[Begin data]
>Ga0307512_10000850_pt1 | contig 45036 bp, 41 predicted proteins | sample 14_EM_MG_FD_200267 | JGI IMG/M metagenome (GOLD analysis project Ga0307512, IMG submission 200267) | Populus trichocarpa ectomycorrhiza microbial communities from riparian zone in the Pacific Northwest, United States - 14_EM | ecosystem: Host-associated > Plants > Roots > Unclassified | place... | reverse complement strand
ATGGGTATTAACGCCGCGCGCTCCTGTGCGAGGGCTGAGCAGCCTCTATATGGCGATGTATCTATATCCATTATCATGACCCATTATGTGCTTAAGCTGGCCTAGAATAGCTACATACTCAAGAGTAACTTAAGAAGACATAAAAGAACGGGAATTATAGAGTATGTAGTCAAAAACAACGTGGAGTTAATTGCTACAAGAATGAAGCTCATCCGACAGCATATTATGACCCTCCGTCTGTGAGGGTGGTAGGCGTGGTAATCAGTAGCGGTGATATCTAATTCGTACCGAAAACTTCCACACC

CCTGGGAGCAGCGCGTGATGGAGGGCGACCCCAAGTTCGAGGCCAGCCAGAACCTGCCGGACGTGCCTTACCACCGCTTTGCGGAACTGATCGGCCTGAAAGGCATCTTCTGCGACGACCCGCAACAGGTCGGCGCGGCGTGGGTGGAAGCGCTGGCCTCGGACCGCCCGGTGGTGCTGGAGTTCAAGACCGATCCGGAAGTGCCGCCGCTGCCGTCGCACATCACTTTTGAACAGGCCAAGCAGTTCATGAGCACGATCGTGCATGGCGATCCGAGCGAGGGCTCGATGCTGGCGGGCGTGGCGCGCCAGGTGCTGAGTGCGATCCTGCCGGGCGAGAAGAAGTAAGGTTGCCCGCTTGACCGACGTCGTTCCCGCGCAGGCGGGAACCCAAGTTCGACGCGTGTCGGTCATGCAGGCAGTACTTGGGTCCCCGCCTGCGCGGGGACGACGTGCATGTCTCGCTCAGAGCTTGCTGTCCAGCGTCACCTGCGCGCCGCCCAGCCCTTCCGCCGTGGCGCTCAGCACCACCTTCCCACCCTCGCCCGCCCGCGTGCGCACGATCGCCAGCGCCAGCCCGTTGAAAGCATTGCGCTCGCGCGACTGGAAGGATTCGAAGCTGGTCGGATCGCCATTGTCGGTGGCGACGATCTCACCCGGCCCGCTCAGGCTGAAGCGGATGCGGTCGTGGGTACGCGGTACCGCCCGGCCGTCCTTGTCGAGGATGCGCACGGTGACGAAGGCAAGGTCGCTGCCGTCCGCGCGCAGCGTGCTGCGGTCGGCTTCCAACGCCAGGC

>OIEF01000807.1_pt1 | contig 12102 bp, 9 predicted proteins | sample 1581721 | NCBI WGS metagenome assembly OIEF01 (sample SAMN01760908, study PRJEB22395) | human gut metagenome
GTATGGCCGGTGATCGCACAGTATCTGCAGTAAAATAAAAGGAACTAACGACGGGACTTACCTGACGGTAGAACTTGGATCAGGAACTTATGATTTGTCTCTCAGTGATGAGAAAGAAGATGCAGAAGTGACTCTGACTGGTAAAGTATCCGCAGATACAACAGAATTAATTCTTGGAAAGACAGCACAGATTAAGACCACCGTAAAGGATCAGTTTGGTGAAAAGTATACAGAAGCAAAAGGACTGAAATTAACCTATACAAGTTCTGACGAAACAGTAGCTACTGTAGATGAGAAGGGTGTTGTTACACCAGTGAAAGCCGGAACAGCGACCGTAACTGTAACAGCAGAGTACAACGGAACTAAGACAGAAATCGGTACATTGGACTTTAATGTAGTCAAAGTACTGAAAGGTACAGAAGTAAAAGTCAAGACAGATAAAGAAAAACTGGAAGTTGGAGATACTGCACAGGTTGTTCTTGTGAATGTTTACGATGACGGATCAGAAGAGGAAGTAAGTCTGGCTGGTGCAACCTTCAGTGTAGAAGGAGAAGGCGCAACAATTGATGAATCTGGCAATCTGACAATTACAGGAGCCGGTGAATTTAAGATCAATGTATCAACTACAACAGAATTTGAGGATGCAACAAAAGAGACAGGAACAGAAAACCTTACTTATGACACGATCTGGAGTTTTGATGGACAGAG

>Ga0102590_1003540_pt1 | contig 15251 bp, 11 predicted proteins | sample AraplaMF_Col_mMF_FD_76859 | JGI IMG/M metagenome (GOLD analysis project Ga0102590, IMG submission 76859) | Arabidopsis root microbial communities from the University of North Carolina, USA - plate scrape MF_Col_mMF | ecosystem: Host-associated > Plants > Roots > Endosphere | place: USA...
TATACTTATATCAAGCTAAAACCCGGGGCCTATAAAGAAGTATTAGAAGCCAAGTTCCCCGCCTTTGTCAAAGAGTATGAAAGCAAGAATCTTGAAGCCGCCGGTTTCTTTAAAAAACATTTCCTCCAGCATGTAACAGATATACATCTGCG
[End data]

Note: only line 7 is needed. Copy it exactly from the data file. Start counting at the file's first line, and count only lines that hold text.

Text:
TATACTTATATCAAGCTAAAACCCGGGGCCTATAAAGAAGTATTAGAAGCCAAGTTCCCCGCCTTTGTCAAAGAGTATGAAAGCAAGAATCTTGAAGCCGCCGGTTTCTTTAAAAAACATTTCCTCCAGCATGTAACAGATATACATCTGCG